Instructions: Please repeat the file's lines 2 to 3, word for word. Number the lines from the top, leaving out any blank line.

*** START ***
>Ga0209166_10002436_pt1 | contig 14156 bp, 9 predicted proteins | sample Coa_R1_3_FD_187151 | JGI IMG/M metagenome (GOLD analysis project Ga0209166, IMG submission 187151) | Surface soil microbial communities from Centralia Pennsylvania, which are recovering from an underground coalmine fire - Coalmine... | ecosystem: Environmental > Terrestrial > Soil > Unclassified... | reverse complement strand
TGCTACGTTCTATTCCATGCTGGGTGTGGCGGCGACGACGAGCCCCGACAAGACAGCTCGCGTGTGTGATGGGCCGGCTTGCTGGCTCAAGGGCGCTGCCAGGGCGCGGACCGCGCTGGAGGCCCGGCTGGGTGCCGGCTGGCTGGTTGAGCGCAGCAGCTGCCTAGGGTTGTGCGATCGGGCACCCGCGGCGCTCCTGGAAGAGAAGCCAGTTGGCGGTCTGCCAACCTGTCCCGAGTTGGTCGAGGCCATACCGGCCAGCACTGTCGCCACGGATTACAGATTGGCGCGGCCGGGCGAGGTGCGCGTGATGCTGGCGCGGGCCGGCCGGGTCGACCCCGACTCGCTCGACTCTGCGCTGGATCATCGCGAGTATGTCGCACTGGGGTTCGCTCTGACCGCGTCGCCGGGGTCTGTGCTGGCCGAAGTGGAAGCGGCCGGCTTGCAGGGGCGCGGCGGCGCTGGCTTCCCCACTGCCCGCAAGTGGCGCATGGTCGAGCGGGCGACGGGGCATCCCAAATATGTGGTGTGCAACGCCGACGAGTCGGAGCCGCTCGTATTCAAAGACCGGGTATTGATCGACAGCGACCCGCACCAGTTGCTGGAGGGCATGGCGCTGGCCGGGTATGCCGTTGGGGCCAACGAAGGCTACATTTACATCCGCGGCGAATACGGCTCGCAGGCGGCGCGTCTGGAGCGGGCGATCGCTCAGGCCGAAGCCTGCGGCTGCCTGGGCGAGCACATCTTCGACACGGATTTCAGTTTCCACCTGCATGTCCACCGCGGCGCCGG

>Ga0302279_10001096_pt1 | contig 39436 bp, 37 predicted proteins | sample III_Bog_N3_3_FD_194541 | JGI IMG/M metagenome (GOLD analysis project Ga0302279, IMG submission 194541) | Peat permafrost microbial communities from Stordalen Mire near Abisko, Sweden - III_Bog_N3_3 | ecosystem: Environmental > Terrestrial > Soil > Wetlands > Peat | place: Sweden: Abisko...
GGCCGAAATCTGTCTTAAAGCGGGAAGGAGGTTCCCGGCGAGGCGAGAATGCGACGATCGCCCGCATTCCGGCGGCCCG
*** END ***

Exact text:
TGCTACGTTCTATTCCATGCTGGGTGTGGCGGCGACGACGAGCCCCGACAAGACAGCTCGCGTGTGTGATGGGCCGGCTTGCTGGCTCAAGGGCGCTGCCAGGGCGCGGACCGCGCTGGAGGCCCGGCTGGGTGCCGGCTGGCTGGTTGAGCGCAGCAGCTGCCTAGGGTTGTGCGATCGGGCACCCGCGGCGCTCCTGGAAGAGAAGCCAGTTGGCGGTCTGCCAACCTGTCCCGAGTTGGTCGAGGCCATACCGGCCAGCACTGTCGCCACGGATTACAGATTGGCGCGGCCGGGCGAGGTGCGCGTGATGCTGGCGCGGGCCGGCCGGGTCGACCCCGACTCGCTCGACTCTGCGCTGGATCATCGCGAGTATGTCGCACTGGGGTTCGCTCTGACCGCGTCGCCGGGGTCTGTGCTGGCCGAAGTGGAAGCGGCCGGCTTGCAGGGGCGCGGCGGCGCTGGCTTCCCCACTGCCCGCAAGTGGCGCATGGTCGAGCGGGCGACGGGGCATCCCAAATATGTGGTGTGCAACGCCGACGAGTCGGAGCCGCTCGTATTCAAAGACCGGGTATTGATCGACAGCGACCCGCACCAGTTGCTGGAGGGCATGGCGCTGGCCGGGTATGCCGTTGGGGCCAACGAAGGCTACATTTACATCCGCGGCGAATACGGCTCGCAGGCGGCGCGTCTGGAGCGGGCGATCGCTCAGGCCGAAGCCTGCGGCTGCCTGGGCGAGCACATCTTCGACACGGATTTCAGTTTCCACCTGCATGTCCACCGCGGCGCCGG

>Ga0302279_10001096_pt1 | contig 39436 bp, 37 predicted proteins | sample III_Bog_N3_3_FD_194541 | JGI IMG/M metagenome (GOLD analysis project Ga0302279, IMG submission 194541) | Peat permafrost microbial communities from Stordalen Mire near Abisko, Sweden - III_Bog_N3_3 | ecosystem: Environmental > Terrestrial > Soil > Wetlands > Peat | place: Sweden: Abisko...